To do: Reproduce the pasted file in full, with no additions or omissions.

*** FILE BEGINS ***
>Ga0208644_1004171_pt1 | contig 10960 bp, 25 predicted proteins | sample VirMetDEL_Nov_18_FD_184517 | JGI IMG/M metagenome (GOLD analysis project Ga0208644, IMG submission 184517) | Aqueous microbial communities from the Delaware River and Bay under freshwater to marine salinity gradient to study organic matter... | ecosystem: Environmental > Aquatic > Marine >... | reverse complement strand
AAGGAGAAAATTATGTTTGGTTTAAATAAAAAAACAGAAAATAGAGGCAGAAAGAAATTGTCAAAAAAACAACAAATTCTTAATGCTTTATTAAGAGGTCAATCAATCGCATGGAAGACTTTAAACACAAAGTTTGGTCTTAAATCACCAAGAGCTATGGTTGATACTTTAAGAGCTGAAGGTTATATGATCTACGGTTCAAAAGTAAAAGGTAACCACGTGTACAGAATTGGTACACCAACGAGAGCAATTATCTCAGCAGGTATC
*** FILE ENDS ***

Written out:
>Ga0208644_1004171_pt1 | contig 10960 bp, 25 predicted proteins | sample VirMetDEL_Nov_18_FD_184517 | JGI IMG/M metagenome (GOLD analysis project Ga0208644, IMG submission 184517) | Aqueous microbial communities from the Delaware River and Bay under freshwater to marine salinity gradient to study organic matter... | ecosystem: Environmental > Aquatic > Marine >... | reverse complement strand
AAGGAGAAAATTATGTTTGGTTTAAATAAAAAAACAGAAAATAGAGGCAGAAAGAAATTGTCAAAAAAACAACAAATTCTTAATGCTTTATTAAGAGGTCAATCAATCGCATGGAAGACTTTAAACACAAAGTTTGGTCTTAAATCACCAAGAGCTATGGTTGATACTTTAAGAGCTGAAGGTTATATGATCTACGGTTCAAAAGTAAAAGGTAACCACGTGTACAGAATTGGTACACCAACGAGAGCAATTATCTCAGCAGGTATC